UNITED STATES DISTRICT COURT FOR THE DISTRICT OF COLUMBIA
March 22, 2011
UNITED STATES OF AMERICA
RICARDO EUGENE EPPS, DEFENDANT.
The opinion of the court was delivered by: Paul L. Friedman United States District Judge
AMENDED OPINION AND ORDER This matter is before the Court on defendant Ricardo Eugene Epps's motions to reduce his sentence pursuant to 18 U.S.C. § 3582(c)(2) and for an immediate hearing on this issue. The government opposes the defendant's motion to reduce his sentence. Upon consideration of the motions, the applicable law, and the entire record herein, the Court will deny both motions.*fn1
On August 6, 1999, the defendant pleaded guilty to conspiracy to distribute and to possess with the intent to distribute cocaine base ("crack cocaine"), in violation of 21 U.S.C. §§ 846, 841(a)(1) and 841(b)(1)(A)(iii). Pursuant to a plea agreement entered under Rule 11(e)(1)(C) of the Federal Rules of Criminal Procedure -- now Rule 11(c)(1)(C) -- the defendant acknowledged responsibility for more than 1.5 kilograms of crack cocaine and accepted a sentence of 188 months in prison. See Plea Agreement ¶¶ 2-3. Had the defendant not accepted this negotiated sentence, the amount of crack cocaine in question would have placed him at Offense Level 38 under the then-mandatory 1998 United States Sentencing Guidelines ("U.S.S.G."). See U.S.S.G. (1998), § 2D1.1. With a three-level downward adjustment for acceptance of responsibility under U.S.S.G. § 3E1.1, the defendant would have been at Offense Level 35 and in Criminal History Category III.*fn2 In the absence of the sentence agreed upon in the plea agreement, his guidelines sentencing range therefore would have been 210 to 262 months. See U.S.S.G. (1998), Sentencing Table. Accordingly, the defendant's negotiated sentence of 188 months fell 22 months below the bottom of the applicable guidelines sentencing range.
The defendant now moves for a reduction in his sentence. He argues that the Court has authority to reduce his sentence under 18 U.S.C. § 3582(c)(2), which permits a court to reduce a defendant's term of imprisonment when that defendant was originally sentenced under a guideline which has subsequently been lowered by the United States Sentencing Commission.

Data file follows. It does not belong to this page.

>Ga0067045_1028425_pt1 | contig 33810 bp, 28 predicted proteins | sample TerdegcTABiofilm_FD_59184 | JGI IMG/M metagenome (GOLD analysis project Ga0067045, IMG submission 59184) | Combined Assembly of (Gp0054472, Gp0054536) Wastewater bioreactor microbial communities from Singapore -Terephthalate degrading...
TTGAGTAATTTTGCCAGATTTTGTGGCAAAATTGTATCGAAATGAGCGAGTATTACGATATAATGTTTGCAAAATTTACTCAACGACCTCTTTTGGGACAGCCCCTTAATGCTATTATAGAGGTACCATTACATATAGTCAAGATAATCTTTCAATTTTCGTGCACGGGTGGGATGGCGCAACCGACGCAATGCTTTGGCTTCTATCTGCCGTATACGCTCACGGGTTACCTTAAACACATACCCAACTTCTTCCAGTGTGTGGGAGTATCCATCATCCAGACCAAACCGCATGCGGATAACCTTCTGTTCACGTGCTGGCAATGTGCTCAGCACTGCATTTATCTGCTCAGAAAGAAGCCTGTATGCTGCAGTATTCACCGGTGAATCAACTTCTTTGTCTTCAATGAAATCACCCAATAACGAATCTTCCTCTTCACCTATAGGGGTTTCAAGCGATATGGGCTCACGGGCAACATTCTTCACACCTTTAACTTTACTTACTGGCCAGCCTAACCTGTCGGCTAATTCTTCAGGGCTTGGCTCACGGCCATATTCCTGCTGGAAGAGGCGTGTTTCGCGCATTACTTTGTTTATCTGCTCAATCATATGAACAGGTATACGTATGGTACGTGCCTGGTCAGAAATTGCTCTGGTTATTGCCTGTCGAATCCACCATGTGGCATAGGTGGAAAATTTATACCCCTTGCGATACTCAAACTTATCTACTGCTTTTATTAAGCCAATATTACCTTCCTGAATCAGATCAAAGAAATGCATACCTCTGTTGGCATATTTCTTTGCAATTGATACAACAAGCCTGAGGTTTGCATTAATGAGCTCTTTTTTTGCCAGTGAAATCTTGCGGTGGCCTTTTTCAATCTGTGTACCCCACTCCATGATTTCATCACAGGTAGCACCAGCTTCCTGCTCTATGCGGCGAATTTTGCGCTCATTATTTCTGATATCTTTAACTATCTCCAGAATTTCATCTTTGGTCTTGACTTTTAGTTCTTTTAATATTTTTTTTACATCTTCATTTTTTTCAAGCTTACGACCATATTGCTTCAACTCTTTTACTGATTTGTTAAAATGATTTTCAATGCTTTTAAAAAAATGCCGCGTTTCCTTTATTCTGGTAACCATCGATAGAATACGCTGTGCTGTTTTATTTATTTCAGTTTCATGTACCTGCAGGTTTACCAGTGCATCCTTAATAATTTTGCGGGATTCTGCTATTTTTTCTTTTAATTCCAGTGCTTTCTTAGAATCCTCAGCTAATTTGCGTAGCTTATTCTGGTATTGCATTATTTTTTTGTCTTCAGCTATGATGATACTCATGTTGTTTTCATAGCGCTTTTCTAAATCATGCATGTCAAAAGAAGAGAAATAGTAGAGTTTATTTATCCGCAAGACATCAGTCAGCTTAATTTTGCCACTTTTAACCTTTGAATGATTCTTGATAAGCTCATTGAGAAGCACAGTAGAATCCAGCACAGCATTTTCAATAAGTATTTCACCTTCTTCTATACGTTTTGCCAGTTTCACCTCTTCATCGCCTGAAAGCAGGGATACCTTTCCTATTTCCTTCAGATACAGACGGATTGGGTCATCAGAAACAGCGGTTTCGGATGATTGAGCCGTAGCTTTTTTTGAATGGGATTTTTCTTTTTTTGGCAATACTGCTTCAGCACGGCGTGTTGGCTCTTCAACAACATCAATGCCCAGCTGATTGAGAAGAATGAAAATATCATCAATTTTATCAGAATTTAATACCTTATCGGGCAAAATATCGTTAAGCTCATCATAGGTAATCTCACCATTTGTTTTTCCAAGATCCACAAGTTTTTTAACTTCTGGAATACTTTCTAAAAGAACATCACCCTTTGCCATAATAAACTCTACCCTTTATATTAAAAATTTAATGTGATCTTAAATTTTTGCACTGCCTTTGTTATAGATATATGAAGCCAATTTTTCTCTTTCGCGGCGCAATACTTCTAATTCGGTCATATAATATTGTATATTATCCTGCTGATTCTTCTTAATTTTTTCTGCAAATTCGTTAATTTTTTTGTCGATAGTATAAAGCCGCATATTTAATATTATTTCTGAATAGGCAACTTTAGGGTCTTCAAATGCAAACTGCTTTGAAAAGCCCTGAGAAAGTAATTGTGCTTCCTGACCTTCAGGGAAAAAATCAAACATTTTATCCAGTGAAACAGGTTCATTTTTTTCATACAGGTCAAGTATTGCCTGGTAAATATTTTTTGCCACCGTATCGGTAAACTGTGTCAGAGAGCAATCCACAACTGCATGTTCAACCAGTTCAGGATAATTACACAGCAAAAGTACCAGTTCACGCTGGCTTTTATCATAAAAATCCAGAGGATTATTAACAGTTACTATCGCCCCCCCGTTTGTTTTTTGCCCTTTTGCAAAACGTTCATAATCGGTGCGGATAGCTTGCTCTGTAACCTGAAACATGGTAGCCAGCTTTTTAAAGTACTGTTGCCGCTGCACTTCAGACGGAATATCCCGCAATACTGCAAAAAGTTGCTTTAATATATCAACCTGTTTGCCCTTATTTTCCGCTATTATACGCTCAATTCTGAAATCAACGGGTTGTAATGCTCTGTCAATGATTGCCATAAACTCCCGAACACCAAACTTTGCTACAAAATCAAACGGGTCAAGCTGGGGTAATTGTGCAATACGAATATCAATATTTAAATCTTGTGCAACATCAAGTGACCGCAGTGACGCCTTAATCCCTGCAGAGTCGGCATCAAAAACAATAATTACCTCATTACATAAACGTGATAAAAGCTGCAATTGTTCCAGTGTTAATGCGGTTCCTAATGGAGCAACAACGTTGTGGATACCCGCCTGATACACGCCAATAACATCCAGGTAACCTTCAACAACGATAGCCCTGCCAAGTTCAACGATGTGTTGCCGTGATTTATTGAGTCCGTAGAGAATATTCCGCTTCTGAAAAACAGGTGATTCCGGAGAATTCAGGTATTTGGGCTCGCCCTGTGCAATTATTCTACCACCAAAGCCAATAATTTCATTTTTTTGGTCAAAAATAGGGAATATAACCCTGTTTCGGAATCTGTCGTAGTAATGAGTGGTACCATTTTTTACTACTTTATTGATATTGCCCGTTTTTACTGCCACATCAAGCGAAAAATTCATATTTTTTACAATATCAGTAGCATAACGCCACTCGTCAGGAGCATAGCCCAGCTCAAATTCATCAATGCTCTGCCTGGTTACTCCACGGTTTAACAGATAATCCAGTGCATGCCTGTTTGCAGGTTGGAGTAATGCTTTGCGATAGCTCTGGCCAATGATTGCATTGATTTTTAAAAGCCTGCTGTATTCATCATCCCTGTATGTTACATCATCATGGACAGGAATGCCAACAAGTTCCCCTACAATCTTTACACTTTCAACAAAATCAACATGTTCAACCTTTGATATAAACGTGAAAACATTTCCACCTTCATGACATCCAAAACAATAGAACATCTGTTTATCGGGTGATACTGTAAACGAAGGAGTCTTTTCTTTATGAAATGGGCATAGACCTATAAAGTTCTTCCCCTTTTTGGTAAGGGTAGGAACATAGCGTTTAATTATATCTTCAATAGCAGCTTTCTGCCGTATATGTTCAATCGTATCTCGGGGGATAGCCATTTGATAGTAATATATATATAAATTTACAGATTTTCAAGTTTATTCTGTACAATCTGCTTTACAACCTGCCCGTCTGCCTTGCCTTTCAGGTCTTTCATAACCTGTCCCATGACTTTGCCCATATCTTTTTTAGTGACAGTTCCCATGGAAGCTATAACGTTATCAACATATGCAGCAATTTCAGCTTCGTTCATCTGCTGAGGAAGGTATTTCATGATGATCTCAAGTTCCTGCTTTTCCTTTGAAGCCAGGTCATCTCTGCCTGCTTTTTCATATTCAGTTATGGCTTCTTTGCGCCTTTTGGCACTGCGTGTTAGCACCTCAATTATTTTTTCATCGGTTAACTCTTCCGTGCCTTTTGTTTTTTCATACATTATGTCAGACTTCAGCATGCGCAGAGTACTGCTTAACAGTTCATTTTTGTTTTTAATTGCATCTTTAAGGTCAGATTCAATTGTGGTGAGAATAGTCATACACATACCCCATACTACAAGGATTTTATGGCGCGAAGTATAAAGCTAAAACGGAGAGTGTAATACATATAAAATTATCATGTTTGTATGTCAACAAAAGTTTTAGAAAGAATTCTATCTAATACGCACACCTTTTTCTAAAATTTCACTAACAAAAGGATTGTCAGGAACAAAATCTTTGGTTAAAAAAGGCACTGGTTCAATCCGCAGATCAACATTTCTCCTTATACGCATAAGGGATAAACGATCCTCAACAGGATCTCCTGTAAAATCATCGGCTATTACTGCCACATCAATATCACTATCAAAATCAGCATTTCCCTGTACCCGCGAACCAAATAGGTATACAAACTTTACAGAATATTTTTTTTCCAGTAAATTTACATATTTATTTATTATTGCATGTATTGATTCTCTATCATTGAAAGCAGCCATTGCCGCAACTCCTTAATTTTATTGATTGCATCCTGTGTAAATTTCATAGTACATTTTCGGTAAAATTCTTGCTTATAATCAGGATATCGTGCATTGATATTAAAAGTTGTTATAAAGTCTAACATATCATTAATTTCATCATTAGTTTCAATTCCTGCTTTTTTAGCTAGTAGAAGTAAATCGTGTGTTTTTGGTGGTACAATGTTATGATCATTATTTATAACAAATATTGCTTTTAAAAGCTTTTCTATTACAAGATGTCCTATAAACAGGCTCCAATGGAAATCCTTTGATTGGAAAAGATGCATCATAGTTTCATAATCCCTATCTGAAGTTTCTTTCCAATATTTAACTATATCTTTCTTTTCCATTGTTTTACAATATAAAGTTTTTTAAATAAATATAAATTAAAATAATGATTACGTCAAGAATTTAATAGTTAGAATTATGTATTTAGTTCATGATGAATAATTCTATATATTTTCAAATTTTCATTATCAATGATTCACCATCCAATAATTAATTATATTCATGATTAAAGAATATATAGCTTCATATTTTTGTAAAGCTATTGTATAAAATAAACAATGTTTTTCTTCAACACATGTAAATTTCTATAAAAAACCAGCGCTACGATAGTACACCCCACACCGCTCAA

He relies on Amendments 706 and 711 to the United States Sentencing Guidelines, through which the Sentencing Commission amended and lowered the base offense levels for most offenses involving crack cocaine by two levels and made this reduction retroactive. Mot. at 3. These amended guidelines would place the defendant at a Base Offense Level of 36 and, after a three level downward adjustment under U.S.S.G. § 3E1.1, an Adjusted Offense Level of 33. With a Criminal History Category of III, his applicable guidelines sentencing range would be 168 to 210 months.*fn3 The defendant requests a reduction in his sentence to 144 months, the equivalent of 22 months below the low end of the amended guideline range, the same 22-month variance he negotiated as part of his plea agreement. See Supp. II at 2.
In 2007, the United States Sentencing Commission approved Amendment 706 to the United States Sentencing Guidelines, which reduced the base offense level for most crack cocaine offenses by two levels. See U.S.S.G. (2007), Supp. to App. C, Amend. 706, 711. The Commission made the amendments retroactive in 2008, see U.S.S.G. (2008), Supp. to App. C, Amend. 713, 716, enabling some defendants previously convicted of crack cocaine offenses to seek sentence reductions under 18 U.S.C. § 3582(c)(2). To be eligible for a sentence reduction, a defendant must show that: (1) he was sentenced "based on a sentencing range that has subsequently been lowered," and (2) that a reduction in his sentence would be "consistent with applicable policy statements issued by the Sentencing Commission." United States v. Berry, 618 F.3d 13, 16 (D.C. Cir. 2010) (quoting 18 U.S.C. §3582).